more about this sight

"you're packing a suitcase for a place that you've never been...a place that has to be believed to be seen"...'Walk On' by U2

WATERSHED: A voice in the wilderness. DARYL UNDERWOOD.


The concept of Centerpoint Christianity briefly stated is:

Christianity from the centerpoint outward.

Christianity from the climax forward.

This blog constitutes concepts for a new view of Christianity that begins with what is foundational and moves forward from that point. It is based on the assumption that we are being pulled towards something unseen and pushed from a place that once was.

What Centerpoint Christianity attempts to do is bypass some of the constraints imposed by metanarratives by using the life of Christ and particularly the climactic actions of Christ as beginning points.

It supports the conviction that God is essentially timeless. From this beginning point we endeavor to move outward from the definitive moment of the parousia (visitation) of Christ and forward to the future which functions as a type of magnet to "what can be--and is coming".

When we begin at the life of Christ and move outward as from the centerpoint of a web, rather than in a linear timeline of history, another wide picture emerges.

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network, authority and the case of John Woolman

When we question the practicality and intelligence of networked authority it would be good to consider the case of John Woolman and the Quaker community. Woolman challenged the Friends to hold in tension and consider prayerfully  the validity of slavery in the late 1700's. It resulted in a document sent to congress in 1790 calling for the abolition of slavery in the United States. Considering our nation didn't resolve the issue until after the bloody civil war ought to case us pause. What if the networked center had been the 'authority' of the community rather than a more governmental system. Could it be that thousands of lives could have been saved and people set free much earlier than our current history attests to?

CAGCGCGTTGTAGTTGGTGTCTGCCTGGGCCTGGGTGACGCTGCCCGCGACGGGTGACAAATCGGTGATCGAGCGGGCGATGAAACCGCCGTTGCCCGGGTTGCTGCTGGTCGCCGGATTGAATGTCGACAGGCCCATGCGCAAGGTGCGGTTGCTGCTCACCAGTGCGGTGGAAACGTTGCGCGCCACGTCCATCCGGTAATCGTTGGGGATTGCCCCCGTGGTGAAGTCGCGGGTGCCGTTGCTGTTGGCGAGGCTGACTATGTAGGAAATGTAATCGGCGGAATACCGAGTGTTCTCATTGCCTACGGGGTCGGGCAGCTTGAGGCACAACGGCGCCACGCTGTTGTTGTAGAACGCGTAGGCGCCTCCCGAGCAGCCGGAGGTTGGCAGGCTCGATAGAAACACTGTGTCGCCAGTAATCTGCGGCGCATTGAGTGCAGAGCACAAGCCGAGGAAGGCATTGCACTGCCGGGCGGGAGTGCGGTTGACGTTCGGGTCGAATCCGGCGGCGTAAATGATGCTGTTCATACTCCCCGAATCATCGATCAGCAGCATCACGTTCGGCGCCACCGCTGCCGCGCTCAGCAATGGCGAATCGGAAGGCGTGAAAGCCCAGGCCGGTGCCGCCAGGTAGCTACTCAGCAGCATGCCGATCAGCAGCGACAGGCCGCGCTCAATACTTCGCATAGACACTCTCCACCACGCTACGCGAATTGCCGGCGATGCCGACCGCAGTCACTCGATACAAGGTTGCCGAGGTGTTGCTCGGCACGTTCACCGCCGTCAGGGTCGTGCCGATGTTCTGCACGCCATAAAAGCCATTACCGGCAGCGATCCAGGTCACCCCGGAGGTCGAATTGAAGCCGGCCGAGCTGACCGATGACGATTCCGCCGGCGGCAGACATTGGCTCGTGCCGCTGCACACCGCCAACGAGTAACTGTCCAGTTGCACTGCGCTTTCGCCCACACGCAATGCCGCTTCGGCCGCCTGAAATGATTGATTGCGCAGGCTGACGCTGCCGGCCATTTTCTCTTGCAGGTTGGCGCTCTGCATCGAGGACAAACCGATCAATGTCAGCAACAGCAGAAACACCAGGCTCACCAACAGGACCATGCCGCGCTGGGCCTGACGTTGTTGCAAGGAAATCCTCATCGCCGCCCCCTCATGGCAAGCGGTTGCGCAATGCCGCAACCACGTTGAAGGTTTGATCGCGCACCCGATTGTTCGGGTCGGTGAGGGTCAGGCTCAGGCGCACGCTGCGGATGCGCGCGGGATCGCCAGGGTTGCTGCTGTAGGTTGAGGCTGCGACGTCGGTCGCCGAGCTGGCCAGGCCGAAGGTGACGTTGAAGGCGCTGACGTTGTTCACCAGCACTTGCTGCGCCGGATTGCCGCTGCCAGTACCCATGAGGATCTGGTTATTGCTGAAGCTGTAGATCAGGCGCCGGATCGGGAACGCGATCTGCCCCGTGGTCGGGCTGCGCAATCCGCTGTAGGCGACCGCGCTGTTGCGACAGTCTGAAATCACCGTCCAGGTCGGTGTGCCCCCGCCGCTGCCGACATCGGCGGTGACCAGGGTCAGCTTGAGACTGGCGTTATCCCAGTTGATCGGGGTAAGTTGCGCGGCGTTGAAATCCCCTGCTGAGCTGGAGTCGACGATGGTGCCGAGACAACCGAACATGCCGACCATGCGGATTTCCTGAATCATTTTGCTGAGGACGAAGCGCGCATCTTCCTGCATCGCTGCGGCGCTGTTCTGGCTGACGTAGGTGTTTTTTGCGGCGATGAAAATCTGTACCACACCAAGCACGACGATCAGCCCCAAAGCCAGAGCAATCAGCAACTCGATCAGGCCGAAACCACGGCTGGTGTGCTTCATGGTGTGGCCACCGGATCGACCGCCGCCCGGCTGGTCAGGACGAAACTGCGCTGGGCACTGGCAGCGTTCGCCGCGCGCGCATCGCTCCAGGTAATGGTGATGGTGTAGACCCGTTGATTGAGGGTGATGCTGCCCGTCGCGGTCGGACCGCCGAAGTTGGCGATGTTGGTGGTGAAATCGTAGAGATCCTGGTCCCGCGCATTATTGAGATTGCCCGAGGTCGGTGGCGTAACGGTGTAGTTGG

Writer Parker Palmer makes an astute observation about the patience and trust of the Quaker community in response to John Woolman's charge that the "current participation of the community in slavery" was outside of God's heart is amazing. I think after 19 years in one community as pastor I had hoped for something similar. It disappoints me that it couldn't be. I question myself often about how it went down. Should I have challenged more? In an attempt to finish well did I acquiesce my leadership?  How could this have been different. Not regrets so much as a need to understand so that I react "better" in the future.

"The thing that strikes me that I'd really like to underscore about the story of John Woolman is how remarkable it was that his community held the tension with him. Here's a fellow challenging the community at its very core. We know what happens in most religious communities today when something like that comes up. That person either gets shouted down or thrown out.

Here's a community that said, "We can't see our way
to agree with you, but we do not doubt your integrity.
We will support you and your family as long as
it takes for you to live out your leading, for you to
take those twenty years to try and persuade us of the
evil of our ways." That's an extraordinary thing for
a community to do."

Is it possible that this authority could actually when given its due 'work'?

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